Niti Aayog draws Rs 11,000-crore plan for states for buying buses
These buses will be largely internal combustion engine-based ones, separate from the plan already in place to encourage a switchover to electric buses. A similar plan was implemented by the previous UPA government to help states purchase buses und...
These buses will be largely internal combustion engine-based ones, helping the industry shed its inventory, separate from the plan already in place to encourage a switchover to electric buses. Asimilar plan was implemented by the previous United Progressive Alliance government to help states purchase buses under the Jawahar Lal Nehru National Urban Renewable Mission after the 2008 financial crisis to boost the economy.
The country’s automobile sector has been hit by a slowdown, with wholesale dispatches of passenger vehicles sales declining in September for the 11th straight month. Sales grew 1.5% in the festive season in October, but experts said this may just be a blip. An index of the country’s core industry sectors contracted in September by the most in 14 years. Experts fear Q2 GDP growth numbers, expected on November 29, may be slower than the 25-quarter low of 5% in the first quarter.
The move to purchase buses is also expected to boost the public transport system and urban demand for commercial vehicles. The cost of the scheme is estimated at about .`10,648 crore, with the Central government’s share at Rs 5,241crore. According to the draft guidelines formulated by Niti Aayog in October, the exercise will be taken up on an operating expenditure model, without any upfront cost to the state and Central governments.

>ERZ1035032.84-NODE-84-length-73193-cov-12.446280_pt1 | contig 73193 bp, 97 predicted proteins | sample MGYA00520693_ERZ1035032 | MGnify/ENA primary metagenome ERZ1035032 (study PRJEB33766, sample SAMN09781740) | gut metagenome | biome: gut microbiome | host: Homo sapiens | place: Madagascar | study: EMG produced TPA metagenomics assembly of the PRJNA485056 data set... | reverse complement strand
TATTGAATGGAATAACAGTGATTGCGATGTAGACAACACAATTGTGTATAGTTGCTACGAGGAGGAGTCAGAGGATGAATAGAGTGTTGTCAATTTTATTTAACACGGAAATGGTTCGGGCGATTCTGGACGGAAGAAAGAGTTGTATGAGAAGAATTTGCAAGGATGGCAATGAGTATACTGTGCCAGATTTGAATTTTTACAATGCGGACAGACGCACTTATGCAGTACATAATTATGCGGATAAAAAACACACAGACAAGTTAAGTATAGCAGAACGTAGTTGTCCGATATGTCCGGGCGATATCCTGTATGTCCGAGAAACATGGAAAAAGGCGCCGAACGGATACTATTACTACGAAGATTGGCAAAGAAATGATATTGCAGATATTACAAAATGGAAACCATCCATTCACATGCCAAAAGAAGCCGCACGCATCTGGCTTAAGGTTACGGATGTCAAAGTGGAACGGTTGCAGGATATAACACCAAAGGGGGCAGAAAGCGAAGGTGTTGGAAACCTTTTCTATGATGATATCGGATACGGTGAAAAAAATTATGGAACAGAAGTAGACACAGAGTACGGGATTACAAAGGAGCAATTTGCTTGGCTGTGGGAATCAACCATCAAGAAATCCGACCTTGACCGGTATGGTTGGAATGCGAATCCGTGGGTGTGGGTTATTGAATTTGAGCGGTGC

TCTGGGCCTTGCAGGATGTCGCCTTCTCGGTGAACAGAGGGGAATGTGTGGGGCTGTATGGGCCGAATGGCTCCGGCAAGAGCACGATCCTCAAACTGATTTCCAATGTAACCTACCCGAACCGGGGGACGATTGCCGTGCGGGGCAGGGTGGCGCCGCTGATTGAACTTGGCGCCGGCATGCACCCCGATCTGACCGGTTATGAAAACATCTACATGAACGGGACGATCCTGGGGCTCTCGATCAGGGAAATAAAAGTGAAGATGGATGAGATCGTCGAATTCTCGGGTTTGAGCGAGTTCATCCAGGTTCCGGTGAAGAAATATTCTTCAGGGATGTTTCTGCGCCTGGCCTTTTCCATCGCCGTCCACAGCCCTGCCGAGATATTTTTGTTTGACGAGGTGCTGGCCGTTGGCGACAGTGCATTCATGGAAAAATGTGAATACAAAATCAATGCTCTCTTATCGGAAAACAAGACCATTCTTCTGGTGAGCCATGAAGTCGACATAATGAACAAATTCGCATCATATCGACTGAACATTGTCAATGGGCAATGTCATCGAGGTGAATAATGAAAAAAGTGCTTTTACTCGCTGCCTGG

Niti proposes to ‘encourage’ the private sector to procure buses and ply them on existing and new routes in a bid to boost last-mile connectivity and bridge a shortfall in public transportation. However, experts said it will be a challenge to attract private operators to invest capital.
“The Central and state governments shall jointly contribute towards operating expenses incurred by the private operators through an opex model, where the operators will be paid on a per-km basis,” according to the guidelines, a copy of which ET reviewed.
Routes will be awarded through competitive bidding and a draft model concession agreement – valid for six years – will be available for states to prepare specific agreements.
“Private players will come forward once they have the assurance of timely payments,” said a government official. “This can be done through an escrow account. So far, private companies have had a bad experience with state transport undertakings, the reason why this model has not taken off.”
States will be required to identify demand-supply gaps on existing bus routes and make changes to ensure that private players availing of this scheme are allowed to ply on these routes. “States shall endeavour to ensure that at least 50% of the buses under this scheme will ply on new identified last-mile routes on which state transport utility buses do not currently operate,” said the guidelines.